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Syndicating the Work of Leadership
We live in a world where never before has leadership been so necessary but where so often leaders seem to come up short. Our sense is that this is not really a problem of individuals; this is a problem of organizational structures—those traditional pyramidal structures that demand too much of too few and not enough of everyone else.
So here we are in a world of amazing complexity and complex organizations that just require too much from those few people up top. They don’t have the intellectual diversity, the bandwidth, the time to really make all these critical decisions. There’s a reason that, so often in organizations, change is belated, it is infrequent, it is convulsive.
Because, typically, in those traditional structures, by the time a small team at the top realizes there’s a need for fundamental change, by the time a problem is big enough or an opportunity clear enough that it prompts action, that it breaks through all the levels, commands the attention of these extraordinarily busy people up top—it’s too late. So if we want to build truly adaptable organizations, we have to syndicate the work of leadership more broadly.
I think the dilemma is that as complex as our organizations have grown, as fast as the environment is changing, there are just not enough extraordinary leaders to go around. Look at what we expect from a leader today. We expect somebody to be confident and yet humble. We expect them to be very strong in themselves but open to being influenced. We expect them to be amazingly prescient, with great foresight, but to be practical as well, to be extremely bold and also prudent.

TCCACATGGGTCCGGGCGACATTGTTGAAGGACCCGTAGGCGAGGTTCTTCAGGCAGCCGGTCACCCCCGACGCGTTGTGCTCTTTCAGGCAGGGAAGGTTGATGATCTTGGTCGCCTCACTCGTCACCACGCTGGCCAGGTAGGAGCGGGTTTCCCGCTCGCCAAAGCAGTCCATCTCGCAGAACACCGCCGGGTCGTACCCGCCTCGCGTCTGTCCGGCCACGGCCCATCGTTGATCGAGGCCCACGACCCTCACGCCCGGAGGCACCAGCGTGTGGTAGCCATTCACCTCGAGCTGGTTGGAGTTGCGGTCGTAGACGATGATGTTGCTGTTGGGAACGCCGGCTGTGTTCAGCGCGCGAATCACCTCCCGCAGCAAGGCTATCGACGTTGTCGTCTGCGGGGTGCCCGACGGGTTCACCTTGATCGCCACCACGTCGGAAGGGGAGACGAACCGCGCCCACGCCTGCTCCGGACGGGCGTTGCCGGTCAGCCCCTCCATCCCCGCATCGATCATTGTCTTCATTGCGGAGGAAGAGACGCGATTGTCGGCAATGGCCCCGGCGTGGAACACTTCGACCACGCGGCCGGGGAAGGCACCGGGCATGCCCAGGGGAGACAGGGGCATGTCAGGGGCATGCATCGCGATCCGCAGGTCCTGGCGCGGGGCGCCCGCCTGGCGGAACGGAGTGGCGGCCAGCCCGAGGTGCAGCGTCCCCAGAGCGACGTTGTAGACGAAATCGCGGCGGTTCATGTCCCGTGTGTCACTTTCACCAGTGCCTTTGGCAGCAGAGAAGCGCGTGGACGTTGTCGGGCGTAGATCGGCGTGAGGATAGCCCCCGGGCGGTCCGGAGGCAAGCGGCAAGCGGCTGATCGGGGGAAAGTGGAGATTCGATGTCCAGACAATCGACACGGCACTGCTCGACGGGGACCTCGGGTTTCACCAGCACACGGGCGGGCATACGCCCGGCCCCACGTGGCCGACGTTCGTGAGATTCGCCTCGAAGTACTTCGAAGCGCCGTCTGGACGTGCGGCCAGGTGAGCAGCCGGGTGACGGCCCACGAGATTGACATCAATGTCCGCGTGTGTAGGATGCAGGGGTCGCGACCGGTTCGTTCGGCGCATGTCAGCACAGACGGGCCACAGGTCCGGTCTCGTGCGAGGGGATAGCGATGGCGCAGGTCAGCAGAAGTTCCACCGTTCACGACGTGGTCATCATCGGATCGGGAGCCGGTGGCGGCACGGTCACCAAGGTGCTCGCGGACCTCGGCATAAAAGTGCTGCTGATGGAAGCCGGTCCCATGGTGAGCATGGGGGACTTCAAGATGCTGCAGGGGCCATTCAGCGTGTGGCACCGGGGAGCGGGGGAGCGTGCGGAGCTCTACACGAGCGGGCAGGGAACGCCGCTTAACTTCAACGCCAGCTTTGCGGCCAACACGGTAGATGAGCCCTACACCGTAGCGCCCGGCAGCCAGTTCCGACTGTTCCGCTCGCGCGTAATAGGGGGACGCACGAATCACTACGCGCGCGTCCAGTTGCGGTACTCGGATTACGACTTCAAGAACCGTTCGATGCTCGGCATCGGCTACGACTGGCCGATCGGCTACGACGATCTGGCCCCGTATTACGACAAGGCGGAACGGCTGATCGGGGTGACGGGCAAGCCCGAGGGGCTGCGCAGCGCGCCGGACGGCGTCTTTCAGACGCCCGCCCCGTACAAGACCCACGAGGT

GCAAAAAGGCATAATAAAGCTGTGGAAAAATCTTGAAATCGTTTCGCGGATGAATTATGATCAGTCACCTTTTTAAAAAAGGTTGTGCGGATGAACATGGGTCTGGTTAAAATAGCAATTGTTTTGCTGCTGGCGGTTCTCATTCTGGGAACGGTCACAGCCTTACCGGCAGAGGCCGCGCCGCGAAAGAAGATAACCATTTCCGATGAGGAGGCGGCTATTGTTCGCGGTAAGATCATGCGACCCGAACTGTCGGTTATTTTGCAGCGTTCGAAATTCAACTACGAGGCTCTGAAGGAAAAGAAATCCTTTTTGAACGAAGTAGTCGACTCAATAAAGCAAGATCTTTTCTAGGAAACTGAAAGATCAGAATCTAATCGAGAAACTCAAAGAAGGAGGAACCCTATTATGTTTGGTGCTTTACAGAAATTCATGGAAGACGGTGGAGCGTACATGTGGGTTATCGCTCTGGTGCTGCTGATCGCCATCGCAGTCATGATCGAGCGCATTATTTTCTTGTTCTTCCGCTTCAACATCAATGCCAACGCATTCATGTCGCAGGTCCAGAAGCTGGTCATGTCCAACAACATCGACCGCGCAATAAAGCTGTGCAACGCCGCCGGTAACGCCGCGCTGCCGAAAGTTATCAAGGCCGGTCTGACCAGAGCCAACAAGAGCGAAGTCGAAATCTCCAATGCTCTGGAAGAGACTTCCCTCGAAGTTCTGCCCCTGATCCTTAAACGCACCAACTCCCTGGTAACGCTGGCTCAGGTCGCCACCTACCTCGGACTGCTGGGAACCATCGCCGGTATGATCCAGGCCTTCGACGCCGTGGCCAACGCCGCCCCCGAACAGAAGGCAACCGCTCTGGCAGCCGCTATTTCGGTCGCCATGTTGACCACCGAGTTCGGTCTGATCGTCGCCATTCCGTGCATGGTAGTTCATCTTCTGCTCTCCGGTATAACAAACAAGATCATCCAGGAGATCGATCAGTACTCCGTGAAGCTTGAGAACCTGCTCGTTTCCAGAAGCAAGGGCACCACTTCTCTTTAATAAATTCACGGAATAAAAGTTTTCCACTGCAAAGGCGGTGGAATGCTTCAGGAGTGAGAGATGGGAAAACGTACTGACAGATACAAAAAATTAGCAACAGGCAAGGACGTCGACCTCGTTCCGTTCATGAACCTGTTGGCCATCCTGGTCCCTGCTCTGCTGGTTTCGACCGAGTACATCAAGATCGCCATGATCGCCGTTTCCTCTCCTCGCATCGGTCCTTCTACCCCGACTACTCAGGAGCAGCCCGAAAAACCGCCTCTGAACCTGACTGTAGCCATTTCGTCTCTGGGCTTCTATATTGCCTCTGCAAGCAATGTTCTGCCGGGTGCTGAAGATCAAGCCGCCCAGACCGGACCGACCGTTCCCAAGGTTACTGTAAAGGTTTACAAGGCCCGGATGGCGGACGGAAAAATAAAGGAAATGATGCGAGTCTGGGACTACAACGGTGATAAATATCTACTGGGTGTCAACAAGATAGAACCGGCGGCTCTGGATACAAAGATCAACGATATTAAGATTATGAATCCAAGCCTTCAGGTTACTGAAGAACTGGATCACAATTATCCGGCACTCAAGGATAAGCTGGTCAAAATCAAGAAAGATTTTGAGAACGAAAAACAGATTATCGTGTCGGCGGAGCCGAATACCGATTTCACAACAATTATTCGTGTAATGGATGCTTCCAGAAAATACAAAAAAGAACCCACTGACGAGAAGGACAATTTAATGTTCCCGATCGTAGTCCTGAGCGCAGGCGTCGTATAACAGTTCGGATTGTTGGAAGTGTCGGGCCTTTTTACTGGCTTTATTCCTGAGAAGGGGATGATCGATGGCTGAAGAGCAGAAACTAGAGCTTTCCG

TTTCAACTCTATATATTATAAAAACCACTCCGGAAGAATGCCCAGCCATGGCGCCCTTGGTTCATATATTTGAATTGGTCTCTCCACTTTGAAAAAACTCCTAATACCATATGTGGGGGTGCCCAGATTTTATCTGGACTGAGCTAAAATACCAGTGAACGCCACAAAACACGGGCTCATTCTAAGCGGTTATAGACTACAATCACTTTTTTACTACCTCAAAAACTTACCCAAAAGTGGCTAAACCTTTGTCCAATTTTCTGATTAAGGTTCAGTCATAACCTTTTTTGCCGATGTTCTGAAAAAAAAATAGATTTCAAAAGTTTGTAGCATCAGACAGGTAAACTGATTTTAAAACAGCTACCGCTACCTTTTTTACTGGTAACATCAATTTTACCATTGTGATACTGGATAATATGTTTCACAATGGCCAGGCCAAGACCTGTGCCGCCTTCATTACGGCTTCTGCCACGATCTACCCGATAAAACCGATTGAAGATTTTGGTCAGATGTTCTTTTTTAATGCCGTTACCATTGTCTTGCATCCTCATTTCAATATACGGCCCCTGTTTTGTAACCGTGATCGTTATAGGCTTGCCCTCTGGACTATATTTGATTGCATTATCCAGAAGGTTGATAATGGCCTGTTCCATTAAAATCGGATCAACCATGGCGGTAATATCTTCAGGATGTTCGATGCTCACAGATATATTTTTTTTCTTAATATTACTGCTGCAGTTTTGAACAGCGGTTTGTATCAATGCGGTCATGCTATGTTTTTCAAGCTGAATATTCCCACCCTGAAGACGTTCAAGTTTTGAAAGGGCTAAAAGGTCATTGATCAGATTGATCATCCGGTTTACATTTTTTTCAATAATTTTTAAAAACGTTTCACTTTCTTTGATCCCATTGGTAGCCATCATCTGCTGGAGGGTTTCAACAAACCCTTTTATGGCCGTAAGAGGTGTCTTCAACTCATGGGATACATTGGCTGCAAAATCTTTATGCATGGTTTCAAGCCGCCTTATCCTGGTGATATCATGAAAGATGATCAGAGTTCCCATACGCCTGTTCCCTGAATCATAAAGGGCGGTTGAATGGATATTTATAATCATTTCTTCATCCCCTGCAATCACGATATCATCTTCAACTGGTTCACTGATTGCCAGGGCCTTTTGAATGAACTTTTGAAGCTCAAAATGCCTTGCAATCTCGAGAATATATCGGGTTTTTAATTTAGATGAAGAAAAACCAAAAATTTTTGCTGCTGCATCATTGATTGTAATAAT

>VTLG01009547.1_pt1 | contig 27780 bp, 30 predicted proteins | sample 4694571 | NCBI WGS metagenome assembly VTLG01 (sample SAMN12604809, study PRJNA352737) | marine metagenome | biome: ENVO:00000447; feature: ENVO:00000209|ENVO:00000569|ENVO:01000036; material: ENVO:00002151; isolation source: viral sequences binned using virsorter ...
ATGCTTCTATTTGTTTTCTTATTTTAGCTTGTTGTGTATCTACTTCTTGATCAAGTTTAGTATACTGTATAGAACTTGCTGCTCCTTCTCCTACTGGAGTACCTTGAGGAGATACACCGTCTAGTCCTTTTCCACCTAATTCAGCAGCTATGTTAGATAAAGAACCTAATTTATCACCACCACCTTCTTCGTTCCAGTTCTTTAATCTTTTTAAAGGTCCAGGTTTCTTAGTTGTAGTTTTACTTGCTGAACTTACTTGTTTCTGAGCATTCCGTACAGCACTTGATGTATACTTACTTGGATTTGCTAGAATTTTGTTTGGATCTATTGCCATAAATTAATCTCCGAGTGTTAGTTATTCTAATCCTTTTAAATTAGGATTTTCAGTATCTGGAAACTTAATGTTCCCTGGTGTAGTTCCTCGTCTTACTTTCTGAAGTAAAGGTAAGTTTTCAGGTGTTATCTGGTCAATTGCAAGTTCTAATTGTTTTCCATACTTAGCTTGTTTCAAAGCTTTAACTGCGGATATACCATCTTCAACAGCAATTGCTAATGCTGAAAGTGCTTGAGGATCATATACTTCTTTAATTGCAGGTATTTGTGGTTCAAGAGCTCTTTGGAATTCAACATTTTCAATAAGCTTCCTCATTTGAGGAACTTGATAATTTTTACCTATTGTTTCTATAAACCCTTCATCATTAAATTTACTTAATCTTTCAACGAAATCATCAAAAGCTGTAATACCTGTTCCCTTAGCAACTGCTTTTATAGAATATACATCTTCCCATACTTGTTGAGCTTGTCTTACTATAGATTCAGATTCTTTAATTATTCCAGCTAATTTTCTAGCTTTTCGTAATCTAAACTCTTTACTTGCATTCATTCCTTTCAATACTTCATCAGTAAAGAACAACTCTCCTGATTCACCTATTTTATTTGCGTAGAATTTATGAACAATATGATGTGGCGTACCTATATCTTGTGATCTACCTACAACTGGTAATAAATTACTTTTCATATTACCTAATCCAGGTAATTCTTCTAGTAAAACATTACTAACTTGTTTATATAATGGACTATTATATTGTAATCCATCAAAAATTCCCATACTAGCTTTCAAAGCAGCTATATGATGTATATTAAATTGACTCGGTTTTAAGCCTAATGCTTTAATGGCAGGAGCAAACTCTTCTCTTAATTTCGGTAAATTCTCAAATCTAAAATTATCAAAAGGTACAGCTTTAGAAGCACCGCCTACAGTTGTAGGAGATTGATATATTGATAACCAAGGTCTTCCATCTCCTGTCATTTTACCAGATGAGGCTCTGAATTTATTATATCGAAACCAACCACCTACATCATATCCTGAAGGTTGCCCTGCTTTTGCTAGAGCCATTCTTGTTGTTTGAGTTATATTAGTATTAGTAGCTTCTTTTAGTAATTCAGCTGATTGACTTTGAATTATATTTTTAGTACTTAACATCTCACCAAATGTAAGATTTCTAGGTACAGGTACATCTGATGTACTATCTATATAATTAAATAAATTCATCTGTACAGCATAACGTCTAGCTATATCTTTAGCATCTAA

How many people like that are out there? I haven’t met very many. Right? People who have the innovation instincts of Steve Jobs, the political skills of Lee Kuan Yew, and the emotional intelligence of Desmond Tutu? That’s a pretty small set. And yet we’ve built organizations where you almost need that caliber of person for them to run well if you locate so much of the decision-making authority in the top of the organization.
MIX co-founder Gary Hamel in conversation with McKinsey Publishing’s Simon London on the Leaders Everywhere Challenge
How do we overcome the formal hierarchy and promote more natural leadership? How do we dramatically expand the leadership capacity of our organizations? And how do individuals learn to lead without authority? Do you have a bold idea or a story that tackles one of these questions? Join the Leaders Everywhere Challenge and earn a chance to win this year’s HBR/McKinsey M-Prize for Management Innovation (deadline June 17th).